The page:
This is a book about games in general and go in particular. It has the distinction of being possibly the least helpful introductory go book that I've ever seen, and that's no small feat. The author gives three different presentations of the rules, none of them clear. He presents you with a "wide variety of patterns", including "impasse situations" and "complex cyclic structures", and tells you to go off and think about them. (I admit to wondering if he knows what's going on in all of them himself: the first one is a dead bent-4 situation, and I wouldn't be surprised if he thought it were seki.) He gives a grand total of two diagrams that are parts of games: one of them is the first eight moves of the Honinbo Shusai-Go Seigen game where Go Seigen starts by playing on the 3-3, 4-4, and tengen points; and the other one is the first eighteen moves of a game that looks vaguely plausible but (to my extremely fallible 2-kyu eyes) seems to have a peculiar order of the moves. I used to think that Smith was the book to read if you wanted an introduction to the game of go written by somebody who didn't know how to play it, but this one definitely takes the cake.
It is, of course, out of print. I think that it was essentially self-published, but I don't know for sure. It is, fortunately, the last book of an era: Takagawa's How to Play Go, a much more useful beginners' book, was published the year before this one.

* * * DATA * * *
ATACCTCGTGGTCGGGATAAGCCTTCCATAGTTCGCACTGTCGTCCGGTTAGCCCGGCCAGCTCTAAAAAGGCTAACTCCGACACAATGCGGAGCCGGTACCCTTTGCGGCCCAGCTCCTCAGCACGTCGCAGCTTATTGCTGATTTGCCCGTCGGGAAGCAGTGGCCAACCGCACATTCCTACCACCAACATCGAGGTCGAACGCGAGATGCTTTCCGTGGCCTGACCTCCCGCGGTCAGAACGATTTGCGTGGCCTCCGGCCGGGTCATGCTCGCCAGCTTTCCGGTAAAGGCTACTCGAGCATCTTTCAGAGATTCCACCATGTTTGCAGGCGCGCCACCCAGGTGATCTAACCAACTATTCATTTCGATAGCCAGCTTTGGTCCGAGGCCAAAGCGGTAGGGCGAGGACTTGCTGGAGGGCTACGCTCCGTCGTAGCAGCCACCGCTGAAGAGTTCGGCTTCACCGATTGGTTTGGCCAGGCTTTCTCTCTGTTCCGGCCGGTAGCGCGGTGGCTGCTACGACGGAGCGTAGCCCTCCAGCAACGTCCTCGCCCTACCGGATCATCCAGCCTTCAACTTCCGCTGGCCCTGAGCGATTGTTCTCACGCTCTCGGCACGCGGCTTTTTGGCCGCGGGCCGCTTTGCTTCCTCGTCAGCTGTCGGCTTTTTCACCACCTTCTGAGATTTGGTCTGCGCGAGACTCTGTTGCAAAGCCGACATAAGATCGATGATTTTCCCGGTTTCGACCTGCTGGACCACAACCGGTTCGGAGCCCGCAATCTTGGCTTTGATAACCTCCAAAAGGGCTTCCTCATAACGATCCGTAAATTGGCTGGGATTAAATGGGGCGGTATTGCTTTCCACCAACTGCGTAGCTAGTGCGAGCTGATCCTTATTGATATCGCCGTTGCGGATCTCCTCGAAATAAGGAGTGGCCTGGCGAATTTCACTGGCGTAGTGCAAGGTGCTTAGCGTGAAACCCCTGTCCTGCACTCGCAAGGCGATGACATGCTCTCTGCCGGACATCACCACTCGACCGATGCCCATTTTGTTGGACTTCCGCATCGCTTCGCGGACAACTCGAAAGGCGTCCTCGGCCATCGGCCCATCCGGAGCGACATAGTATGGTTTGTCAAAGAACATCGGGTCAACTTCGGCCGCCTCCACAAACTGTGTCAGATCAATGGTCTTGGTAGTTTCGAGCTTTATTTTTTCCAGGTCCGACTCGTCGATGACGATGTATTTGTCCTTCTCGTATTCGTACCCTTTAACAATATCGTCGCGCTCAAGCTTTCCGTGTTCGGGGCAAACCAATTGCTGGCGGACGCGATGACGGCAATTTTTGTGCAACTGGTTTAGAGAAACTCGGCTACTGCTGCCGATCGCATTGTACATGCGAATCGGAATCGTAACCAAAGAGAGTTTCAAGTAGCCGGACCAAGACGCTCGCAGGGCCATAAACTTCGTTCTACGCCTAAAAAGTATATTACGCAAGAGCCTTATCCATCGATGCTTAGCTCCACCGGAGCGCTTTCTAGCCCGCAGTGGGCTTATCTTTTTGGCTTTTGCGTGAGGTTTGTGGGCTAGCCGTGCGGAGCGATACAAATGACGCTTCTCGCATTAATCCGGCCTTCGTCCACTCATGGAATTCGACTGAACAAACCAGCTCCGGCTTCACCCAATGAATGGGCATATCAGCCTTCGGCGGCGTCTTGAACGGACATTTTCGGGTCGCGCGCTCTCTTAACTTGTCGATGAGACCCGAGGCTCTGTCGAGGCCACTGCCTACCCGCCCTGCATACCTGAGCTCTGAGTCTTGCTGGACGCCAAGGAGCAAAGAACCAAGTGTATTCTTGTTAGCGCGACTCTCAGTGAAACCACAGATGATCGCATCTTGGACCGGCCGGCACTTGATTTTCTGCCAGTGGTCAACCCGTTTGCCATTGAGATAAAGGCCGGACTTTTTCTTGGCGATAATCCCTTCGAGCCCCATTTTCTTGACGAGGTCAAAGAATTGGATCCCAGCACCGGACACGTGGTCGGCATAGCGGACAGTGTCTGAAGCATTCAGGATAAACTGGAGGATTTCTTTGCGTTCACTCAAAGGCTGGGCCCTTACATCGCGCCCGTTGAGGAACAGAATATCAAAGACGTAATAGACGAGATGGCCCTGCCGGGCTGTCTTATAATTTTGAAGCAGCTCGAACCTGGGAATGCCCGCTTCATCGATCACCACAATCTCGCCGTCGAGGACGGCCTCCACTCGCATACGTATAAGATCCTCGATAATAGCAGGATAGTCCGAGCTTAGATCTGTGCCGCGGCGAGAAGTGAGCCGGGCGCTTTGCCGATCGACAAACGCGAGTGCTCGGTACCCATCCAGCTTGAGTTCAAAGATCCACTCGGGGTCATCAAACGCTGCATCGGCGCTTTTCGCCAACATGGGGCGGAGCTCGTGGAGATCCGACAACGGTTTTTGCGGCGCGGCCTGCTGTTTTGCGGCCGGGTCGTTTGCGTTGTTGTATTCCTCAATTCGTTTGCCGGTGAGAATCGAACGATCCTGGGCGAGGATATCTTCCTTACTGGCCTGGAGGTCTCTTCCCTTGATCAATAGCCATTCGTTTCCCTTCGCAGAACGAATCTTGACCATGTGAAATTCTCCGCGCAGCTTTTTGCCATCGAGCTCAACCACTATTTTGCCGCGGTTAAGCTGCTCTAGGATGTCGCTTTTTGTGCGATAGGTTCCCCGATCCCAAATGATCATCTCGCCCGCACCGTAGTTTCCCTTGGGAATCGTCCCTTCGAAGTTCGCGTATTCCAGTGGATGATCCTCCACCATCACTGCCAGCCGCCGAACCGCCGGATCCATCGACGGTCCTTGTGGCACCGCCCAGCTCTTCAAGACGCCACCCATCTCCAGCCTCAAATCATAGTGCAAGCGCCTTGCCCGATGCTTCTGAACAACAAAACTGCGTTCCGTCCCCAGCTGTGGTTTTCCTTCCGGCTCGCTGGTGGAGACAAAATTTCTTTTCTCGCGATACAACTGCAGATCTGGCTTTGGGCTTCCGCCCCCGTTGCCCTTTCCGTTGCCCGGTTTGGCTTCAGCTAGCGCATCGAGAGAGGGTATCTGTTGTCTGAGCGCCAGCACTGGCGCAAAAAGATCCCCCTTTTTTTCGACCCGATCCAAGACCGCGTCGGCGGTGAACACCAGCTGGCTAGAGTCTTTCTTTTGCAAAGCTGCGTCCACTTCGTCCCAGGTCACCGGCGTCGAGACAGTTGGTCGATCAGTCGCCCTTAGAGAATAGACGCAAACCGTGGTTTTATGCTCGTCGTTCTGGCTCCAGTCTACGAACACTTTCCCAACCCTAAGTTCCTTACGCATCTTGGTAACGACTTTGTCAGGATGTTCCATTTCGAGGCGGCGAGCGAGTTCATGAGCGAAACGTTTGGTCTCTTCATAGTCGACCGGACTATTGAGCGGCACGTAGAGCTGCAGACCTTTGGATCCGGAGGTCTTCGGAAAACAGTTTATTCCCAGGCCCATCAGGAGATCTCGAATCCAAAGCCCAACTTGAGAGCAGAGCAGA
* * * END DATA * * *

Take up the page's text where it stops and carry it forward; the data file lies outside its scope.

Doug Larson says:
I just thought I would add a little bit about this book, mainly because the first game of Go I ever played was against John Goodell, this was back in 1976, and he gave me a copy of his book that day (I still have it). The "River" in Riverside Research Press was the Mississippi, John lived in Minneapolis. And yes, it was self-published - Riverside Research Press was his private label.
If you are a 2-kyu (AGA), then you are stronger than John ever was in his whole life, although his son is a dan-ranked player and his daughter is a mid-kyu player. He was about 3-kyu.
He picked up the go bug in India, I believe in the mid-fifties; he learned from someone he met there, but they had no go board or pieces, so they went to the pharmacy, bought aspirin to use as "stones" and something to mark the black "stones" with (India ink, of course :-). He also told me that after he returned to this country he had imported and distributed over two tons of go stones here.
He gave me 9 stones that first game, and needless to say he clobbered me.
Last modified: Sun Aug 10 20:55:50 PDT 2003